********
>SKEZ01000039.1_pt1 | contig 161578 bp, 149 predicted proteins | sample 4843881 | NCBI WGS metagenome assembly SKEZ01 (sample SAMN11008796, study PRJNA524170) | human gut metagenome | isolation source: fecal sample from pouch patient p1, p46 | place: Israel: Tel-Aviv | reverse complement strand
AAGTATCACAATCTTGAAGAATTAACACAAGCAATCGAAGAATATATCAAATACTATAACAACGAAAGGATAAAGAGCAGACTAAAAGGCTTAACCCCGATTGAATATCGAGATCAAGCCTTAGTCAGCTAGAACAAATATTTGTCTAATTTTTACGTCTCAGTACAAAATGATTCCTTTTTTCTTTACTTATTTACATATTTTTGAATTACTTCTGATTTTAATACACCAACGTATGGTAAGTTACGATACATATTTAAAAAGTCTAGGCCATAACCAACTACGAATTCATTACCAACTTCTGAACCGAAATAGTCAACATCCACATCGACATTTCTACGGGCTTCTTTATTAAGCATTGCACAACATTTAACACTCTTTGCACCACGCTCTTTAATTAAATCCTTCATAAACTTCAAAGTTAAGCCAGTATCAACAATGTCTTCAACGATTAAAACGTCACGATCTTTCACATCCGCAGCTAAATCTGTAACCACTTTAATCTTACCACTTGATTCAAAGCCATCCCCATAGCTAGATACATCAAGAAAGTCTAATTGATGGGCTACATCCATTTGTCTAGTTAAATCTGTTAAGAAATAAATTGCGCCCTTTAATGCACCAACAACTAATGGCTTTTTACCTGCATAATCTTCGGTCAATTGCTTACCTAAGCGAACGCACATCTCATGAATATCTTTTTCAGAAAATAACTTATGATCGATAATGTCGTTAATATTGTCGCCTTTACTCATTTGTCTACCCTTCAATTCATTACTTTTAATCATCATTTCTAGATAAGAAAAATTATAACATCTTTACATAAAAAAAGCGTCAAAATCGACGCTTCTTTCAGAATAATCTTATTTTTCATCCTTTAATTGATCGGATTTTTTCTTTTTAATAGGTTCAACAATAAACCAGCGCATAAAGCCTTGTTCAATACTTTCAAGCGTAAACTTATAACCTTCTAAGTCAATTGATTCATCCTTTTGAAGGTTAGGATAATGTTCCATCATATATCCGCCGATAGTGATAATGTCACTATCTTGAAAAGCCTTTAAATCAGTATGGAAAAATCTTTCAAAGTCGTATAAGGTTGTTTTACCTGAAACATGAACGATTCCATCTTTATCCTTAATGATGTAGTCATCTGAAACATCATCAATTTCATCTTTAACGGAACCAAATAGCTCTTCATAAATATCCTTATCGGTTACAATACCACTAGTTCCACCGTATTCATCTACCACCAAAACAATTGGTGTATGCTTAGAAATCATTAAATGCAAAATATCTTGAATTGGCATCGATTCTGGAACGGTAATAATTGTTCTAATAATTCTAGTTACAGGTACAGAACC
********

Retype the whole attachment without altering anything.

>SKEZ01000039.1_pt1 | contig 161578 bp, 149 predicted proteins | sample 4843881 | NCBI WGS metagenome assembly SKEZ01 (sample SAMN11008796, study PRJNA524170) | human gut metagenome | isolation source: fecal sample from pouch patient p1, p46 | place: Israel: Tel-Aviv | reverse complement strand
AAGTATCACAATCTTGAAGAATTAACACAAGCAATCGAAGAATATATCAAATACTATAACAACGAAAGGATAAAGAGCAGACTAAAAGGCTTAACCCCGATTGAATATCGAGATCAAGCCTTAGTCAGCTAGAACAAATATTTGTCTAATTTTTACGTCTCAGTACAAAATGATTCCTTTTTTCTTTACTTATTTACATATTTTTGAATTACTTCTGATTTTAATACACCAACGTATGGTAAGTTACGATACATATTTAAAAAGTCTAGGCCATAACCAACTACGAATTCATTACCAACTTCTGAACCGAAATAGTCAACATCCACATCGACATTTCTACGGGCTTCTTTATTAAGCATTGCACAACATTTAACACTCTTTGCACCACGCTCTTTAATTAAATCCTTCATAAACTTCAAAGTTAAGCCAGTATCAACAATGTCTTCAACGATTAAAACGTCACGATCTTTCACATCCGCAGCTAAATCTGTAACCACTTTAATCTTACCACTTGATTCAAAGCCATCCCCATAGCTAGATACATCAAGAAAGTCTAATTGATGGGCTACATCCATTTGTCTAGTTAAATCTGTTAAGAAATAAATTGCGCCCTTTAATGCACCAACAACTAATGGCTTTTTACCTGCATAATCTTCGGTCAATTGCTTACCTAAGCGAACGCACATCTCATGAATATCTTTTTCAGAAAATAACTTATGATCGATAATGTCGTTAATATTGTCGCCTTTACTCATTTGTCTACCCTTCAATTCATTACTTTTAATCATCATTTCTAGATAAGAAAAATTATAACATCTTTACATAAAAAAAGCGTCAAAATCGACGCTTCTTTCAGAATAATCTTATTTTTCATCCTTTAATTGATCGGATTTTTTCTTTTTAATAGGTTCAACAATAAACCAGCGCATAAAGCCTTGTTCAATACTTTCAAGCGTAAACTTATAACCTTCTAAGTCAATTGATTCATCCTTTTGAAGGTTAGGATAATGTTCCATCATATATCCGCCGATAGTGATAATGTCACTATCTTGAAAAGCCTTTAAATCAGTATGGAAAAATCTTTCAAAGTCGTATAAGGTTGTTTTACCTGAAACATGAACGATTCCATCTTTATCCTTAATGATGTAGTCATCTGAAACATCATCAATTTCATCTTTAACGGAACCAAATAGCTCTTCATAAATATCCTTATCGGTTACAATACCACTAGTTCCACCGTATTCATCTACCACCAAAACAATTGGTGTATGCTTAGAAATCATTAAATGCAAAATATCTTGAATTGGCATCGATTCTGGAACGGTAATAATTGTTCTAATAATTCTAGTTACAGGTACAGAACC